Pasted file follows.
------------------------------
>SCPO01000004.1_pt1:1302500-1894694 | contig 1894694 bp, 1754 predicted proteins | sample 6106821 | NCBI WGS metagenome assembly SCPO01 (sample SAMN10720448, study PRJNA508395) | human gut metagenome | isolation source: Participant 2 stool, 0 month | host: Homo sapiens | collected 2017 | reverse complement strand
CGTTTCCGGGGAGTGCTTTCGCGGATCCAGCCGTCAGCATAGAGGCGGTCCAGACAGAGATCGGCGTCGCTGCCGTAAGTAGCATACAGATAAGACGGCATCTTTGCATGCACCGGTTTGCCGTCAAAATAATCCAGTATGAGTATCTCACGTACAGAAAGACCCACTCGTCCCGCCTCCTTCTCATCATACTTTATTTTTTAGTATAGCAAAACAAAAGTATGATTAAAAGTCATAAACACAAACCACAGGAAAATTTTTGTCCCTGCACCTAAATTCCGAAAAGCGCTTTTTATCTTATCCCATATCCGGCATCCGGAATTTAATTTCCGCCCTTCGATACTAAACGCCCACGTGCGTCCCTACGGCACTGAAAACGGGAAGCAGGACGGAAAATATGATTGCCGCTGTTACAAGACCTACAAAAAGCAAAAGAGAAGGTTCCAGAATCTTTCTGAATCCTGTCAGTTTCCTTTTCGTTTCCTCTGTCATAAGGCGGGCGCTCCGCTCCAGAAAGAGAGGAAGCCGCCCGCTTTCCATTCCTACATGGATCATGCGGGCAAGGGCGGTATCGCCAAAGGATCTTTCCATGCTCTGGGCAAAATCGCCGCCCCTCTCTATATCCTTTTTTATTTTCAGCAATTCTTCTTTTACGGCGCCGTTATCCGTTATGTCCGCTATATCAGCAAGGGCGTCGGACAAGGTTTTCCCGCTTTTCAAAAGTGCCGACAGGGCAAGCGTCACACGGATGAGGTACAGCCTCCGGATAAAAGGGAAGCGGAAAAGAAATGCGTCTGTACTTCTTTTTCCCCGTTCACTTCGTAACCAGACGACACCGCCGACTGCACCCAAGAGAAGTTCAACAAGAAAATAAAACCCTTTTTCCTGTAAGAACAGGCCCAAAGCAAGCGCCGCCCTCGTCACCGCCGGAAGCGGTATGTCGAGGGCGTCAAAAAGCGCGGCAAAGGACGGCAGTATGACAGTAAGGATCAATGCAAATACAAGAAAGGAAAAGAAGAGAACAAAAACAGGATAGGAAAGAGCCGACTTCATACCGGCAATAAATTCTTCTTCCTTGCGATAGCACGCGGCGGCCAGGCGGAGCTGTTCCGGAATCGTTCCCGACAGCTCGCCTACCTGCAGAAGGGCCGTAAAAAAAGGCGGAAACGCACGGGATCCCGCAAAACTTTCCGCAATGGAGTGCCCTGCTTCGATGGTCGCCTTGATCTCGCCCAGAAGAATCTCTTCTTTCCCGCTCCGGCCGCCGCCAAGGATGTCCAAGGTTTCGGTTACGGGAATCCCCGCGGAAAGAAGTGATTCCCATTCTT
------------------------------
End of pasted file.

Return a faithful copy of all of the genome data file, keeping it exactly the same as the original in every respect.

>SCPO01000004.1_pt1:1302500-1894694 | contig 1894694 bp, 1754 predicted proteins | sample 6106821 | NCBI WGS metagenome assembly SCPO01 (sample SAMN10720448, study PRJNA508395) | human gut metagenome | isolation source: Participant 2 stool, 0 month | host: Homo sapiens | collected 2017 | reverse complement strand
CGTTTCCGGGGAGTGCTTTCGCGGATCCAGCCGTCAGCATAGAGGCGGTCCAGACAGAGATCGGCGTCGCTGCCGTAAGTAGCATACAGATAAGACGGCATCTTTGCATGCACCGGTTTGCCGTCAAAATAATCCAGTATGAGTATCTCACGTACAGAAAGACCCACTCGTCCCGCCTCCTTCTCATCATACTTTATTTTTTAGTATAGCAAAACAAAAGTATGATTAAAAGTCATAAACACAAACCACAGGAAAATTTTTGTCCCTGCACCTAAATTCCGAAAAGCGCTTTTTATCTTATCCCATATCCGGCATCCGGAATTTAATTTCCGCCCTTCGATACTAAACGCCCACGTGCGTCCCTACGGCACTGAAAACGGGAAGCAGGACGGAAAATATGATTGCCGCTGTTACAAGACCTACAAAAAGCAAAAGAGAAGGTTCCAGAATCTTTCTGAATCCTGTCAGTTTCCTTTTCGTTTCCTCTGTCATAAGGCGGGCGCTCCGCTCCAGAAAGAGAGGAAGCCGCCCGCTTTCCATTCCTACATGGATCATGCGGGCAAGGGCGGTATCGCCAAAGGATCTTTCCATGCTCTGGGCAAAATCGCCGCCCCTCTCTATATCCTTTTTTATTTTCAGCAATTCTTCTTTTACGGCGCCGTTATCCGTTATGTCCGCTATATCAGCAAGGGCGTCGGACAAGGTTTTCCCGCTTTTCAAAAGTGCCGACAGGGCAAGCGTCACACGGATGAGGTACAGCCTCCGGATAAAAGGGAAGCGGAAAAGAAATGCGTCTGTACTTCTTTTTCCCCGTTCACTTCGTAACCAGACGACACCGCCGACTGCACCCAAGAGAAGTTCAACAAGAAAATAAAACCCTTTTTCCTGTAAGAACAGGCCCAAAGCAAGCGCCGCCCTCGTCACCGCCGGAAGCGGTATGTCGAGGGCGTCAAAAAGCGCGGCAAAGGACGGCAGTATGACAGTAAGGATCAATGCAAATACAAGAAAGGAAAAGAAGAGAACAAAAACAGGATAGGAAAGAGCCGACTTCATACCGGCAATAAATTCTTCTTCCTTGCGATAGCACGCGGCGGCCAGGCGGAGCTGTTCCGGAATCGTTCCCGACAGCTCGCCTACCTGCAGAAGGGCCGTAAAAAAAGGCGGAAACGCACGGGATCCCGCAAAACTTTCCGCAATGGAGTGCCCTGCTTCGATGGTCGCCTTGATCTCGCCCAGAAGAATCTCTTCTTTCCCGCTCCGGCCGCCGCCAAGGATGTCCAAGGTTTCGGTTACGGGAATCCCCGCGGAAAGAAGTGATTCCCATTCTT